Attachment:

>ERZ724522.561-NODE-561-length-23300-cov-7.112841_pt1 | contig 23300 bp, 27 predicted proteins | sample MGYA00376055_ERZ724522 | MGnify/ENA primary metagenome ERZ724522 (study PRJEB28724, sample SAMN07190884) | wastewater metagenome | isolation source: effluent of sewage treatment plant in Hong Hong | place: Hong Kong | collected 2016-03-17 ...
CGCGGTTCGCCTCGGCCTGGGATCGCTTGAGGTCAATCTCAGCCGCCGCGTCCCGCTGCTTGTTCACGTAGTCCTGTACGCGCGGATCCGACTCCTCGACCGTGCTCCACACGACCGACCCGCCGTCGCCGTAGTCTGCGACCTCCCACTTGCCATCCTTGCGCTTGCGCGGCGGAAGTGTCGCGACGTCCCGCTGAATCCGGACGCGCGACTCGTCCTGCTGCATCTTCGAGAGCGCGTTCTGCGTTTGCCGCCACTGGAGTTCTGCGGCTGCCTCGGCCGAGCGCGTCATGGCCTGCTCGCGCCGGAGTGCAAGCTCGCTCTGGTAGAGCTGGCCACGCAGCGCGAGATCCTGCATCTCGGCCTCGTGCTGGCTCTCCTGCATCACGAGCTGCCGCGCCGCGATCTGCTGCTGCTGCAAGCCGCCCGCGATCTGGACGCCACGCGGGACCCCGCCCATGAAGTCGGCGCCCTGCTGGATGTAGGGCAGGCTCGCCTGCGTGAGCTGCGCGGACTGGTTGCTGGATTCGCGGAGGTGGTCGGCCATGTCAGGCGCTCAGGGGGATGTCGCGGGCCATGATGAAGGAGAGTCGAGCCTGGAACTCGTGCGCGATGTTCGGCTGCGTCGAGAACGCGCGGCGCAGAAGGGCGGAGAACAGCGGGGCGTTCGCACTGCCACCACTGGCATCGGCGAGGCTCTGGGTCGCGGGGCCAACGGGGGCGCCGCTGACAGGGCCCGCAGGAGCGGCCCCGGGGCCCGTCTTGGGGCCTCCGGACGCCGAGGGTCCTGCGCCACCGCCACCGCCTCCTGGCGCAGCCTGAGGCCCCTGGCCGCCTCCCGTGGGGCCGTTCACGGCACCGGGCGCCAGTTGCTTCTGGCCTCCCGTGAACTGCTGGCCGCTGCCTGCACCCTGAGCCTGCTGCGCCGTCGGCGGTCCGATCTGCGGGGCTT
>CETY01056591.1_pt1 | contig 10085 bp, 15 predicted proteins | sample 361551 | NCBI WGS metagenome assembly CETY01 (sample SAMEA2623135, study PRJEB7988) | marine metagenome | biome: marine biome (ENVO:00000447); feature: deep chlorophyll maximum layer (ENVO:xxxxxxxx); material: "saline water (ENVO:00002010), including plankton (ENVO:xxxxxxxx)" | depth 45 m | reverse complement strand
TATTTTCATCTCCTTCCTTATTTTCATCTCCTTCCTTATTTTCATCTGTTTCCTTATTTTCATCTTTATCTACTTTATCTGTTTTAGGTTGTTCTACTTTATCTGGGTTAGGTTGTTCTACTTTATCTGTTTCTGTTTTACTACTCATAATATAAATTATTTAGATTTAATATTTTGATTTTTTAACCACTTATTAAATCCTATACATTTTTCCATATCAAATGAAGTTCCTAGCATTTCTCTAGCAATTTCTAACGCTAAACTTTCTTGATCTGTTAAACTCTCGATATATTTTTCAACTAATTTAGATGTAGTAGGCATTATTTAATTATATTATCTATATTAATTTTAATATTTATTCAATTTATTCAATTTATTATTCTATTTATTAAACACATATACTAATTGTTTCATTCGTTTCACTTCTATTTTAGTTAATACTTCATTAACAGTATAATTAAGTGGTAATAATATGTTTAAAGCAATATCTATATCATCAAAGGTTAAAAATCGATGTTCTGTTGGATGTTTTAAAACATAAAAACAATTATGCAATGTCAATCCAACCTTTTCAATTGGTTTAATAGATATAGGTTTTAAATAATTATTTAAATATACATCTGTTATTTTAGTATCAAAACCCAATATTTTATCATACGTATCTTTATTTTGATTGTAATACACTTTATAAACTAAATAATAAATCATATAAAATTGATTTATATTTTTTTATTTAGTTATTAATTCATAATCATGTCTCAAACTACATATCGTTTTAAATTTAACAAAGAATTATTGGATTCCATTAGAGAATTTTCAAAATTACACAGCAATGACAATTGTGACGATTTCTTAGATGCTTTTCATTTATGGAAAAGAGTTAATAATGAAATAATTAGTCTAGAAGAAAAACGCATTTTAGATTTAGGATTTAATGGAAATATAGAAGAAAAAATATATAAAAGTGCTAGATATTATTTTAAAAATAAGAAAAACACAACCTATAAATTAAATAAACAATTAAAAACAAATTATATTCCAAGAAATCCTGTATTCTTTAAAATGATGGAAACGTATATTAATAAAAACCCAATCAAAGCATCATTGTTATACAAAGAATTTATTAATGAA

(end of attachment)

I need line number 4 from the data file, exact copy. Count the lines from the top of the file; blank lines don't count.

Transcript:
TATTTTCATCTCCTTCCTTATTTTCATCTCCTTCCTTATTTTCATCTGTTTCCTTATTTTCATCTTTATCTACTTTATCTGTTTTAGGTTGTTCTACTTTATCTGGGTTAGGTTGTTCTACTTTATCTGTTTCTGTTTTACTACTCATAATATAAATTATTTAGATTTAATATTTTGATTTTTTAACCACTTATTAAATCCTATACATTTTTCCATATCAAATGAAGTTCCTAGCATTTCTCTAGCAATTTCTAACGCTAAACTTTCTTGATCTGTTAAACTCTCGATATATTTTTCAACTAATTTAGATGTAGTAGGCATTATTTAATTATATTATCTATATTAATTTTAATATTTATTCAATTTATTCAATTTATTATTCTATTTATTAAACACATATACTAATTGTTTCATTCGTTTCACTTCTATTTTAGTTAATACTTCATTAACAGTATAATTAAGTGGTAATAATATGTTTAAAGCAATATCTATATCATCAAAGGTTAAAAATCGATGTTCTGTTGGATGTTTTAAAACATAAAAACAATTATGCAATGTCAATCCAACCTTTTCAATTGGTTTAATAGATATAGGTTTTAAATAATTATTTAAATATACATCTGTTATTTTAGTATCAAAACCCAATATTTTATCATACGTATCTTTATTTTGATTGTAATACACTTTATAAACTAAATAATAAATCATATAAAATTGATTTATATTTTTTTATTTAGTTATTAATTCATAATCATGTCTCAAACTACATATCGTTTTAAATTTAACAAAGAATTATTGGATTCCATTAGAGAATTTTCAAAATTACACAGCAATGACAATTGTGACGATTTCTTAGATGCTTTTCATTTATGGAAAAGAGTTAATAATGAAATAATTAGTCTAGAAGAAAAACGCATTTTAGATTTAGGATTTAATGGAAATATAGAAGAAAAAATATATAAAAGTGCTAGATATTATTTTAAAAATAAGAAAAACACAACCTATAAATTAAATAAACAATTAAAAACAAATTATATTCCAAGAAATCCTGTATTCTTTAAAATGATGGAAACGTATATTAATAAAAACCCAATCAAAGCATCATTGTTATACAAAGAATTTATTAATGAA